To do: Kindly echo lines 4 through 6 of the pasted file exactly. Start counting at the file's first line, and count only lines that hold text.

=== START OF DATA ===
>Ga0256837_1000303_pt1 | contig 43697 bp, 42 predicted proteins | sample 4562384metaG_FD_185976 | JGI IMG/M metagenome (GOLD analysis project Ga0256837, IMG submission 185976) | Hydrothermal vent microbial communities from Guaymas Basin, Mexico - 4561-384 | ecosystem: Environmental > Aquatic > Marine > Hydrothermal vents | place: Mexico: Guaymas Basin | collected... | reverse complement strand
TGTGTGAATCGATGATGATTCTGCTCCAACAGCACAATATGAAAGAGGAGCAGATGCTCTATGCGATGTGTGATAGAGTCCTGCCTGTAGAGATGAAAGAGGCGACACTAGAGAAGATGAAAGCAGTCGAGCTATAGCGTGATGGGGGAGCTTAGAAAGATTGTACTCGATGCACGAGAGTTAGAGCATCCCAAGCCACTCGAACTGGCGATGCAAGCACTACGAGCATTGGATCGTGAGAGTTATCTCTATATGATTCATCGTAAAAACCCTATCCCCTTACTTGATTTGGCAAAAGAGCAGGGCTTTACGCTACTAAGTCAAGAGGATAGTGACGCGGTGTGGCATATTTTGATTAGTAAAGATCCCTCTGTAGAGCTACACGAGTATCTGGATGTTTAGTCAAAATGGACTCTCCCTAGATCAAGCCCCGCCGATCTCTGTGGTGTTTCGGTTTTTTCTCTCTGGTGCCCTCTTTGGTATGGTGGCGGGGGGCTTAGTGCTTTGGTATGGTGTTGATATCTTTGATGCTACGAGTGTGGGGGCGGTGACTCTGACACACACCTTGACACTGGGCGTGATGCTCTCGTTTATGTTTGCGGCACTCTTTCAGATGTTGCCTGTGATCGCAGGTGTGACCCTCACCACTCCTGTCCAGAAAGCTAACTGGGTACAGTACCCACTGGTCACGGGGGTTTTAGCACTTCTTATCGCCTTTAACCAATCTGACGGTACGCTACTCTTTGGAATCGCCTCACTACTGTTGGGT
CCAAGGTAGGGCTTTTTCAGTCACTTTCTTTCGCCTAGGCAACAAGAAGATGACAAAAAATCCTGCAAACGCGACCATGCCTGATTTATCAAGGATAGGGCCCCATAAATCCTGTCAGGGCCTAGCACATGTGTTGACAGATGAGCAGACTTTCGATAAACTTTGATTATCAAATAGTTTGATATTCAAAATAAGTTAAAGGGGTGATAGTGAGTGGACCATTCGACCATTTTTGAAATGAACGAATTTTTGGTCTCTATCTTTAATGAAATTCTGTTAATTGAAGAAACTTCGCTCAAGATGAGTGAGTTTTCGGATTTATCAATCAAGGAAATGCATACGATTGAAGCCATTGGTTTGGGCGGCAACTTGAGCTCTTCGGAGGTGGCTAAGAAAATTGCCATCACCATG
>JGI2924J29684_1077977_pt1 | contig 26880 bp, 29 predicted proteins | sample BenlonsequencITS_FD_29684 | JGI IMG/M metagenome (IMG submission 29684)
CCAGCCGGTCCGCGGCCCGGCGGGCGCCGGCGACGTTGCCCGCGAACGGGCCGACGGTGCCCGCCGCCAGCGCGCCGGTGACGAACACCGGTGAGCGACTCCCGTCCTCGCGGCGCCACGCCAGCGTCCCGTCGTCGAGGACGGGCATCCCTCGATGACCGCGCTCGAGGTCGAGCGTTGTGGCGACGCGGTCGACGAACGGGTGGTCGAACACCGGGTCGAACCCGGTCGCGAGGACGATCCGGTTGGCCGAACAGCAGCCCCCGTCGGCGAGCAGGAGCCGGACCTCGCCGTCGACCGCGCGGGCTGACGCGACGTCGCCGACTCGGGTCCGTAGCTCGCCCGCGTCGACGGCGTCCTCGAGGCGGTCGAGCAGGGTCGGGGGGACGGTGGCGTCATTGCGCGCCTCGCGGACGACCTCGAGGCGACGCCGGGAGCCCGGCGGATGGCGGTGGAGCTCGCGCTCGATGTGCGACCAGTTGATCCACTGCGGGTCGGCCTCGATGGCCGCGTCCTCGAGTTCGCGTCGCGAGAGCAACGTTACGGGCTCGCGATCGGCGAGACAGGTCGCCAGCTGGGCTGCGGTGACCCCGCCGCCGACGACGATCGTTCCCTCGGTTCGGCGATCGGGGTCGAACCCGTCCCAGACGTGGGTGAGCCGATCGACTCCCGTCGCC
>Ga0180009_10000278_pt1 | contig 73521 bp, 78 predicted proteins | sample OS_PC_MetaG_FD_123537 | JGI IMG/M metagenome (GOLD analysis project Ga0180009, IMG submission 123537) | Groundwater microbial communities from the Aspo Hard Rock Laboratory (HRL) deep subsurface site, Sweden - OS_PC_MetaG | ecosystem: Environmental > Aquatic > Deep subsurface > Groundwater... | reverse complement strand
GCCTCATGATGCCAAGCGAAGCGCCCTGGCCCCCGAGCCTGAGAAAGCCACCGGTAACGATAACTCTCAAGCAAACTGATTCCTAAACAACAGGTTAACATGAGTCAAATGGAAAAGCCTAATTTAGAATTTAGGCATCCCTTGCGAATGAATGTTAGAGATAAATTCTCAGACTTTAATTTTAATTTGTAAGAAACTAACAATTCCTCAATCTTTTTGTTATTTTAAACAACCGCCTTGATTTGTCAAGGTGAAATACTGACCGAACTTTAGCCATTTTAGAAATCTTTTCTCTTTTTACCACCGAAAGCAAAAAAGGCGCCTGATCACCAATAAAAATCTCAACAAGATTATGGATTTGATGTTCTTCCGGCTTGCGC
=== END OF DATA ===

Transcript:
>JGI2924J29684_1077977_pt1 | contig 26880 bp, 29 predicted proteins | sample BenlonsequencITS_FD_29684 | JGI IMG/M metagenome (IMG submission 29684)
CCAGCCGGTCCGCGGCCCGGCGGGCGCCGGCGACGTTGCCCGCGAACGGGCCGACGGTGCCCGCCGCCAGCGCGCCGGTGACGAACACCGGTGAGCGACTCCCGTCCTCGCGGCGCCACGCCAGCGTCCCGTCGTCGAGGACGGGCATCCCTCGATGACCGCGCTCGAGGTCGAGCGTTGTGGCGACGCGGTCGACGAACGGGTGGTCGAACACCGGGTCGAACCCGGTCGCGAGGACGATCCGGTTGGCCGAACAGCAGCCCCCGTCGGCGAGCAGGAGCCGGACCTCGCCGTCGACCGCGCGGGCTGACGCGACGTCGCCGACTCGGGTCCGTAGCTCGCCCGCGTCGACGGCGTCCTCGAGGCGGTCGAGCAGGGTCGGGGGGACGGTGGCGTCATTGCGCGCCTCGCGGACGACCTCGAGGCGACGCCGGGAGCCCGGCGGATGGCGGTGGAGCTCGCGCTCGATGTGCGACCAGTTGATCCACTGCGGGTCGGCCTCGATGGCCGCGTCCTCGAGTTCGCGTCGCGAGAGCAACGTTACGGGCTCGCGATCGGCGAGACAGGTCGCCAGCTGGGCTGCGGTGACCCCGCCGCCGACGACGATCGTTCCCTCGGTTCGGCGATCGGGGTCGAACCCGTCCCAGACGTGGGTGAGCCGATCGACTCCCGTCGCC
>Ga0180009_10000278_pt1 | contig 73521 bp, 78 predicted proteins | sample OS_PC_MetaG_FD_123537 | JGI IMG/M metagenome (GOLD analysis project Ga0180009, IMG submission 123537) | Groundwater microbial communities from the Aspo Hard Rock Laboratory (HRL) deep subsurface site, Sweden - OS_PC_MetaG | ecosystem: Environmental > Aquatic > Deep subsurface > Groundwater... | reverse complement strand